SCORE – 16


I’m sure you’ve heard of Hans Zimmer (the composer for the Dark Knight), but in case you haven’t, here’s some of his credits: Kung Fu Panda, The Simpsons Movie, Pirates of the Caribbean movie trilogy, The Da Vinci Code, Batman Begins, Matchstick Men, The Ring, Blackhawk Down, Pearl Harbor…I think you get the point.

I am usually not a huge movie soundtrack guy. I would much rather have the soundtrack add to the movie rather than listen to the soundtrack by itself. I LOVED the theme that he used for Batman. Every time I heard it, I got chills. With titles like “Introduce a Little Anarchy” (the best song, in my opinion) and “And I Thought My Jokes Were Bad,” the music really helped to add to the creepiness of the Joker (who, oddly enough, you can feel throughout the entire soundtrack), the tragedy that is Harvey Dent, and the inner struggle our Masked Friend goes through.

SCORE – 20 (perfect)


If anything, the Joker’s laugh could stand on it’s own in this category. I would have liked to hear more of his laugh, but it was really good when he did it. Many of his one-liners were very good, and when I say very good, I mean creepy (not funny, see end)Batman, of course, has some pretty spotty dialogue (Bruce Wayne isn’t that bad), but from what I remember, even in the most stressful situations he can come up with a bad pun (“This time, the joke’s on you”). I would have liked to see more of that. Many of Ledger’s lines were very well written and performed by him. Could have been better by others, though.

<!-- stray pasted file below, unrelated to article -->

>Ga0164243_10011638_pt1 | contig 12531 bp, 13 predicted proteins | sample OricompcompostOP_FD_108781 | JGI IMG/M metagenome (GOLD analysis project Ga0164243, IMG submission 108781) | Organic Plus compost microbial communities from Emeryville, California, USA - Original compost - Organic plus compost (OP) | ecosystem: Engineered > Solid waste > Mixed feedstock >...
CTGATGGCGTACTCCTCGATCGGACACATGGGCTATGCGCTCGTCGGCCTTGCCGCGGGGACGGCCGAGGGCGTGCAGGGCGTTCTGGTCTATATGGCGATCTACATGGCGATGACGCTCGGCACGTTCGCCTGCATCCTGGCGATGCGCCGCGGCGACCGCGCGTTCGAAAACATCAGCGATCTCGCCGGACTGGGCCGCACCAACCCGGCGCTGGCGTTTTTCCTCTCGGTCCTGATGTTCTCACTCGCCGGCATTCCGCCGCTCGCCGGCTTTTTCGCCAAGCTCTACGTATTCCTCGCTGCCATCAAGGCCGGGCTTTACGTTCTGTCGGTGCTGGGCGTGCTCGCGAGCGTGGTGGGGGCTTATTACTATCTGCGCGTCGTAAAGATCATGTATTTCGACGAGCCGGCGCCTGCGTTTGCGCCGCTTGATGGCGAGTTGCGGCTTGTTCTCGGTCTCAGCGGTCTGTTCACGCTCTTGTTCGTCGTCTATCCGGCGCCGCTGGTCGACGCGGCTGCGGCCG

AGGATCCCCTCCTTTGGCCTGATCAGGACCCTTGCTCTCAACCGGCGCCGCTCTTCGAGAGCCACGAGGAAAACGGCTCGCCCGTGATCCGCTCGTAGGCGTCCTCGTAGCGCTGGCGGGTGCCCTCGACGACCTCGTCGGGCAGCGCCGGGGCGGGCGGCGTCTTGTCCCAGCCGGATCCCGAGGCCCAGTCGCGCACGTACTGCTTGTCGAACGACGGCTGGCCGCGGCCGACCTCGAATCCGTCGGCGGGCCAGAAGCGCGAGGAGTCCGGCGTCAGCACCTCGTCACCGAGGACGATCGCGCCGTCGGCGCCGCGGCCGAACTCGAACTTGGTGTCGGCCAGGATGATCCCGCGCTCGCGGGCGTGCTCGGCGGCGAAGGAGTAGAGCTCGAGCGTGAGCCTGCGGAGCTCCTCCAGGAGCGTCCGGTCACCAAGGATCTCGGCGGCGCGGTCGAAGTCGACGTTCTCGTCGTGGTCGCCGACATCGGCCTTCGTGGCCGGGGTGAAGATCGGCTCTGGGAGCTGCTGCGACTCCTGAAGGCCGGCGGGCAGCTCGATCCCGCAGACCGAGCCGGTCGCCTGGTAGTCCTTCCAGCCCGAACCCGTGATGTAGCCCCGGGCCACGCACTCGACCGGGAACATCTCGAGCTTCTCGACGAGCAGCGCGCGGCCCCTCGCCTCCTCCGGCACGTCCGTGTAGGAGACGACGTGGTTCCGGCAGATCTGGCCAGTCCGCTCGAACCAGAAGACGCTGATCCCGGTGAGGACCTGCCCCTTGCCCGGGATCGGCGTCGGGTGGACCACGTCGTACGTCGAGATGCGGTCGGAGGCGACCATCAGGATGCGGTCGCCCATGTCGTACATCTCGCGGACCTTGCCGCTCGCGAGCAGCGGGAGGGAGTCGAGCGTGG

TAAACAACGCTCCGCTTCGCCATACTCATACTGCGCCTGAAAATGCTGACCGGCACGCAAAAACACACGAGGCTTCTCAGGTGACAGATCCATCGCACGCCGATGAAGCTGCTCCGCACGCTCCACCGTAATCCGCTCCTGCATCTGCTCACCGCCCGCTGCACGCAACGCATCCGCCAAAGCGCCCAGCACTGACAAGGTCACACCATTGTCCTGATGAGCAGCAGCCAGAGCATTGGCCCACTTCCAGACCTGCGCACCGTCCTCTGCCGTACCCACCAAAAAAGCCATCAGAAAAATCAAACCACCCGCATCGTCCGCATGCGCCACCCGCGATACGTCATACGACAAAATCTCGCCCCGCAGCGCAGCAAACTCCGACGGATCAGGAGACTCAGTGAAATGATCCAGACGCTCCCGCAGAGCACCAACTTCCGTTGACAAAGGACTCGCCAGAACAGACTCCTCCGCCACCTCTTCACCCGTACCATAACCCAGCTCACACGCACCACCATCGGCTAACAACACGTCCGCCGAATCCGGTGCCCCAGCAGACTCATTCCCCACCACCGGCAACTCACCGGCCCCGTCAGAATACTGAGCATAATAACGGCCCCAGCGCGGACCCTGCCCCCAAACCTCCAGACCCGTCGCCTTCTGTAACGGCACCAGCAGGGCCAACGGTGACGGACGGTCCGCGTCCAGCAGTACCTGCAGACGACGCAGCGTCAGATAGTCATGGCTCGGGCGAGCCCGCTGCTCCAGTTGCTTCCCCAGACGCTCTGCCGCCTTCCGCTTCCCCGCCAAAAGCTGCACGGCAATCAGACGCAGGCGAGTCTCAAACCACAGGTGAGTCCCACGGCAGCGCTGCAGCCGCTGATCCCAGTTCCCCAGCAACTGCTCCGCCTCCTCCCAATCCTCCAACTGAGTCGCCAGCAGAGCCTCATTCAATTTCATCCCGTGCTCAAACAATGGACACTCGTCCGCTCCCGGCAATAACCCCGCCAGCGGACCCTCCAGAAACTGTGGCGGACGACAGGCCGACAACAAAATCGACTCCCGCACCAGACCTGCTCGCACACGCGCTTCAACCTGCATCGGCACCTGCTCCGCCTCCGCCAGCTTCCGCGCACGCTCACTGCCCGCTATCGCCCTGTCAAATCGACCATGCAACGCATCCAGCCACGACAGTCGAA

SCORE – 17


This is the hard part. My wife, being an analytical and critical English Major, thought this was the weakest part. I think it’s the strongest part. Here’s why.

This movie is 152 minutes long (2 hours 32 minutes for those who don’t want to do the math). While Ash found it to be too long and trying to cram too much stuff into the movie, I found it to be very complex that will take multiple viewings to sort it out. There is no “introduction” of the Joker, no back-story, no nothing. All you know is that he’s a psychopath. Harvey has a bit of a back-story, and we already know Batman’s. While I think they should have given Joker more of a back-story (even if just through a 2-sentence blurb in the police file), I won’t hold this against the writers that much. Batman doesn’t have the history with the Joker that we are used to. As a matter of fact, I see this movie taking place within a matter of weeks, at longest a month. How can one know the back-story and all the intricacies of this nemesis within that amount of time?
But that doesn’t mean that the story doesn’t have its flaws. I didn’t like how Rachel Dawes flip-flops between Bruce Wayne and Harvey Dent. I almost think that this movie could have been two movies (the rise of the Joker, and the fall of the Joker). But I found the story to be strong and complex, and many subtleties that will keep watchers analyzing

SCORE – 18